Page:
3)  But that's all OK, because we've fixed the real electoral problem of theoretical gerrymandering by handing over more power in that process to the Republicans than the Republicans can actually get at the ballot box.

All you can do is quote, and requote, and re-requote Mencken:  

Democracy is the theory that the common people know what they want and deserve to get it good and hard.


Prop 24 had nothing to do with tax RATES (4.00 / 1)
for corporations.  It would have repealed a new law that allows qualified MULTI-STATE corporations to ELECT a sales factor only APPORTIONMENT formula.  Corporations doing business only in CA have no such option, nor do corporations in certain industries (even if they're doing business in other states.)
It would have also repealed another law that gave businesses the abiltity to spread out unused NOLs (if any) over a longer period of time, and to apply state tax credits between different members of a combined corporate return.

[ Parent ]
My apologies (0.00 / 0)
Substitute effective rates, and see if that satisfied your requirements for describing a loss of $2bn in income tax revenue on corporate profits.

[ Parent ]
exactly (4.50 / 2)
i don't see how anyone can get from the proposition results to "Californians rejected right-wing economics". on the contrary, they have completely internalized the conservative BS so that it doesn't seem "political" at all anymore. everyone just knows that public employees are all lazy and overpaid, all new taxes are bad, they really do have enough money in Sacramento if they would cut out wasteful spending (translation: spending that isn't on me), "politics" is bad and "independent" people are good. they may have rejected specific Republicans but this whole "i'm a social liberal and a fiscal conservative" malarkey still rules the roost.

we can't win an argument until we recognize that it needs to be made and that people don't presently agree with us. goals, maybe. means, nope.


[ Parent ]
25 is still better than where we were (3.00 / 3)
Even if it is a sucky budget, at least it will be done by June, which will save a lot of money and remove a lot of uncertainty.

Fry, don't be a hero! It's not covered by our health plan!

[ Parent ]
Beacon of hope (5.00 / 1)
Thanks for keeping the good fight alive out there.

I can't wait to get out of Texas (0.00 / 0)
and come home to relative sanity!

My blog

Twitter


[ Parent ]
I'm not happy about 26, and I understand the misgivings over 22, (4.00 / 1)
...but I'm thrilled that 25 passed.

The 2/3 vote requirement for the budget placed too much power in too few hands. It let the minority party extort concessions that had nothing to do with spending, and made them the easy targets of corporate lobbyists and campaign money.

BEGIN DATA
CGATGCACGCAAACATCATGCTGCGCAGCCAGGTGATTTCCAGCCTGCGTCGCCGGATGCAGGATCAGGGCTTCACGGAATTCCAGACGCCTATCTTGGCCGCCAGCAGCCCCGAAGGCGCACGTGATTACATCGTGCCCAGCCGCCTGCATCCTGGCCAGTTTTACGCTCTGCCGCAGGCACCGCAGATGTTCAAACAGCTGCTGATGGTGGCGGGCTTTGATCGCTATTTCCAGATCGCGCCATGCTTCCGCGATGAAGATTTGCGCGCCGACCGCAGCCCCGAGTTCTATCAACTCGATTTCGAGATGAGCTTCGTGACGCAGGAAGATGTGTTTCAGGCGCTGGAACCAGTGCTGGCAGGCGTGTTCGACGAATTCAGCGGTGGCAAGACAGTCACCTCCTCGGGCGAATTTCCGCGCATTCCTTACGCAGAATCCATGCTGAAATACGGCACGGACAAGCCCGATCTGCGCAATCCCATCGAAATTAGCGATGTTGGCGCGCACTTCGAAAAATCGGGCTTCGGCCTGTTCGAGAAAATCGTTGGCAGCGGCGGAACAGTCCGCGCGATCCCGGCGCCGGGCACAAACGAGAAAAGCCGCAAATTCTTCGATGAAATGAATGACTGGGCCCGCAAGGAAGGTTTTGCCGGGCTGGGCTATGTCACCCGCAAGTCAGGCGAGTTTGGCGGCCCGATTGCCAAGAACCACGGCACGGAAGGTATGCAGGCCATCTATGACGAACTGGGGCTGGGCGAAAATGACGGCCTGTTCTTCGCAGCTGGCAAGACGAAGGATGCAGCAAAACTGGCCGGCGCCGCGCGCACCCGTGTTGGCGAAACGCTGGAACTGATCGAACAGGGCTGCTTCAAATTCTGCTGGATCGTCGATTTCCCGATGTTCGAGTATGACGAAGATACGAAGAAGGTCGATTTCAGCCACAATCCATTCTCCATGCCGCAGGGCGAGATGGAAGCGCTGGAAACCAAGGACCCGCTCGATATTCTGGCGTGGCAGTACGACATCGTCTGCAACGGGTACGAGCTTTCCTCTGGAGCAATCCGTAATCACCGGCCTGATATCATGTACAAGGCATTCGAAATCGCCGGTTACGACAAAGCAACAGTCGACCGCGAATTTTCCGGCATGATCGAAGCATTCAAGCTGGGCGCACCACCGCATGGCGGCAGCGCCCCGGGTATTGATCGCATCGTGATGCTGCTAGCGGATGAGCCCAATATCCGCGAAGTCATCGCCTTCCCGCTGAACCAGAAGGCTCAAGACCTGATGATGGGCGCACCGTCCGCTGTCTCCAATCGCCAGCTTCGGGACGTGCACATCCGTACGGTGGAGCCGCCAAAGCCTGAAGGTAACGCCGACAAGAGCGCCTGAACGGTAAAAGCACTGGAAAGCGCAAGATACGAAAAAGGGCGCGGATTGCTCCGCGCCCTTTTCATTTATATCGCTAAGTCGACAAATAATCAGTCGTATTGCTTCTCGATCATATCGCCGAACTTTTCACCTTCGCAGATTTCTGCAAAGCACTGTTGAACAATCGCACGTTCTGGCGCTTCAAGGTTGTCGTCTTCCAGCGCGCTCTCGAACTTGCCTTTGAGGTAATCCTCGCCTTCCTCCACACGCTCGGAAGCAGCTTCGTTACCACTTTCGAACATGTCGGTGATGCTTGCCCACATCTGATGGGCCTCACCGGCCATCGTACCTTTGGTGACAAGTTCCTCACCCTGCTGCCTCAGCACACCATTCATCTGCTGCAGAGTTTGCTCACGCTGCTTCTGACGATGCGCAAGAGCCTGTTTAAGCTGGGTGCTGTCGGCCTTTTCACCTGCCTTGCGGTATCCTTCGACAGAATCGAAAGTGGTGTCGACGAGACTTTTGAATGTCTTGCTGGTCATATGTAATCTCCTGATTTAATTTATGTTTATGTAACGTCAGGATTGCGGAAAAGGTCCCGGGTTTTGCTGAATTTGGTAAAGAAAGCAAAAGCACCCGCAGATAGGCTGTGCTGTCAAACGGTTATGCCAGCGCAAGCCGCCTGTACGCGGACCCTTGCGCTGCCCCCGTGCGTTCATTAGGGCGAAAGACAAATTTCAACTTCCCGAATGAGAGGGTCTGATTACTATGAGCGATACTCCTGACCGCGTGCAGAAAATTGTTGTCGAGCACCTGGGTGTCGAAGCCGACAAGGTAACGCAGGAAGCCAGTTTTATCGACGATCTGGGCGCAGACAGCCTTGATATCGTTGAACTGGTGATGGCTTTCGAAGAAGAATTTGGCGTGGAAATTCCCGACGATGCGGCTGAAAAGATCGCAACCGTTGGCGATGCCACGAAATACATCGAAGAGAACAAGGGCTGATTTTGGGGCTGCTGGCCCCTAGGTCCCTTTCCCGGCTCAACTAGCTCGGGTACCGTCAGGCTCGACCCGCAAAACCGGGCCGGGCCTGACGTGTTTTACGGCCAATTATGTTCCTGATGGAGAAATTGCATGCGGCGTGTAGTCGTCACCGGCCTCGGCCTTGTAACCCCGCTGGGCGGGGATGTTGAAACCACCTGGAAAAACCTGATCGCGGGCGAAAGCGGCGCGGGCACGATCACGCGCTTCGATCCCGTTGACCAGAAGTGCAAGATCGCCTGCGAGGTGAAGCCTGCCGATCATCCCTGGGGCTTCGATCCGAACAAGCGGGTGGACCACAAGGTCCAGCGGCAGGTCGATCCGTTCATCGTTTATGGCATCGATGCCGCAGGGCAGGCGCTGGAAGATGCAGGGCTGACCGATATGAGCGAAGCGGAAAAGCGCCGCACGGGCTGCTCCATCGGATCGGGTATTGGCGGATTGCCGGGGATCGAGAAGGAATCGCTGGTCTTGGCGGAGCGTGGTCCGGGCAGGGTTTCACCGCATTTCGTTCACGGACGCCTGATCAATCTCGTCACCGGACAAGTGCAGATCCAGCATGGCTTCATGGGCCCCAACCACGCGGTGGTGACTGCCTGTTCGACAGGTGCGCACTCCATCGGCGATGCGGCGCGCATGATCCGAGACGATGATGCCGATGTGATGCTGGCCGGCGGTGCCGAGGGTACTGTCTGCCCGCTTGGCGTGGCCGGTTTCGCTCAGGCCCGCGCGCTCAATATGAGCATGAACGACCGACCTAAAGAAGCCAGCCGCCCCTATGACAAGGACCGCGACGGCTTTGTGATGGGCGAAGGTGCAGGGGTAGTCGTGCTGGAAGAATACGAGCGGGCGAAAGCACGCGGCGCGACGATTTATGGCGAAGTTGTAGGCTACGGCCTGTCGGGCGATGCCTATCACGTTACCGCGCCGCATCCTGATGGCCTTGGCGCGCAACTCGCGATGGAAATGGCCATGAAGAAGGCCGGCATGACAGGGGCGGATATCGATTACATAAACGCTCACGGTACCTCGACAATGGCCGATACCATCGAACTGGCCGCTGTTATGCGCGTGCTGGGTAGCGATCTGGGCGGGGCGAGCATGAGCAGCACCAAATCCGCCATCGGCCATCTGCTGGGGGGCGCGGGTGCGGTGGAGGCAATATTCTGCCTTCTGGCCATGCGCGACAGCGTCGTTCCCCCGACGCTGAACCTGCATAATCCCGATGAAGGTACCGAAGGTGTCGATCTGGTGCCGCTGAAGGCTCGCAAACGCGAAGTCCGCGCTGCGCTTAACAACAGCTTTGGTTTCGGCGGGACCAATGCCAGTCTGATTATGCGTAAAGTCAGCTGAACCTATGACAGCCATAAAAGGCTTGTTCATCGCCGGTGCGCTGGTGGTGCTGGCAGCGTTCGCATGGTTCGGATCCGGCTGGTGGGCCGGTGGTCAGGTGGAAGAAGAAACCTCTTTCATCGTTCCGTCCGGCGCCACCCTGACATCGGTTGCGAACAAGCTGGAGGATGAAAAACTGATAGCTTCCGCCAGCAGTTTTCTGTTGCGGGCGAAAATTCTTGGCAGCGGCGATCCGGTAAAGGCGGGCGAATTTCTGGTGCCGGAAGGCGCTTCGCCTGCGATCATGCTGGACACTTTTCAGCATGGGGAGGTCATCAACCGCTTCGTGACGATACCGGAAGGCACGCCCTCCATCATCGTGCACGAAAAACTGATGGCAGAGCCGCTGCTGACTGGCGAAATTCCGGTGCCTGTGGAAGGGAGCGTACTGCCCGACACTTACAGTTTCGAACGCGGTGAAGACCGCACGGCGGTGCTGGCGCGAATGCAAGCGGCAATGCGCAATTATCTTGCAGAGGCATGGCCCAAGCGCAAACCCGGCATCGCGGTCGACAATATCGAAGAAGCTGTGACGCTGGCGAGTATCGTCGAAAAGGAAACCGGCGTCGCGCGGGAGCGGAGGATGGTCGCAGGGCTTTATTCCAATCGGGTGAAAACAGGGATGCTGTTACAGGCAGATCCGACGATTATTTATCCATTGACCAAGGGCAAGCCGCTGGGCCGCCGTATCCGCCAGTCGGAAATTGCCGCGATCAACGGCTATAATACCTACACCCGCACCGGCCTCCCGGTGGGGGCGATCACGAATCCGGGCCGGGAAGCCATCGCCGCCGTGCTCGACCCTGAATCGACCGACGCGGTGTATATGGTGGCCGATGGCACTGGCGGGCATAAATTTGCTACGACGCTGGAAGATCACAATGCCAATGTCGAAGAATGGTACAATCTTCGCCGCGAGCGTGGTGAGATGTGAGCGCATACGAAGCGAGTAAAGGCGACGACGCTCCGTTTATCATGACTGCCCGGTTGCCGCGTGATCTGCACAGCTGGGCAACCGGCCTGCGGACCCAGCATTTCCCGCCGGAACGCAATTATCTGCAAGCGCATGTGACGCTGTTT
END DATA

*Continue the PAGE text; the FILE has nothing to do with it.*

I hope that 25 will also help disentangle the budget vote from revenue vote. If the 'Pubs want to prevent tax increases, let them be 100% responsible for it. The new Governor can do a lot to shape public perception about this.

Hell, if the 'Pubs want to use their 33% veto to stop fines for industrial polluters, they can be 100% responsible for that too.

Perhaps it's time we stop using wrist-slap financial penalties altogether and start threatening senior managers with arrest and prosecution when their pipelines leak. We need to give these guys a reason to complain louder when Corporate cuts their maintenance budget.


Any D/R Splits for State Assembly and Senate? (0.00 / 0)
Can't find it anywhere.

Splits (0.00 / 0)
Based on my counting:

Assembly:  Democrats 52-28
Senate:  Democrats 24-15 (1 vacant, won by democrats)


[ Parent ]
The REAL DEAL (5.00 / 1)
 People make some big deals out of passing Prop 26. Okay I didn't see much media pushed around it, deserved likely.

Whatever that's not that important. Neither is redistricting, which to me smacks of making sure Dems keep seats they likely don't deserve for a variety of reasons beyond Left and Right.

Screw the National Democrats that AREN'T from California. The only thing Sherman, Waxman et-al should be making sure is that when the Right does Transportation, you make sure they don't try to screw us over so we can break ground in 2012 to build our HSR.

To be honest, that's all we need from the captured Federal Government.

The rest we can do ourselves and that should be our focus. They hate us anyway (jealousy?), so we should give them reasons to be jealous besides the weather.

 


26 isn't that important? (0.00 / 0)
How do we fund AB 32?  How do we execute a budget-balancing "Steinberg maneuver"?

[ Parent ]
the budget solutions that i can think of (4.50 / 4)
are:

1. get rid of every BS tax break giveaway that prior budgets used as carrots to wheedle the last republican vote to pass the budget. repealing old deals is not the same as a tax or fee hike.

2. pass single-payer public health care, funded by a combination of whatever federal health care funds remain + users paying their bills. just coming up with a plan that doesn't have a corporate profit margin should help tremendously with the perpetually increasing cost of state employees to the budget.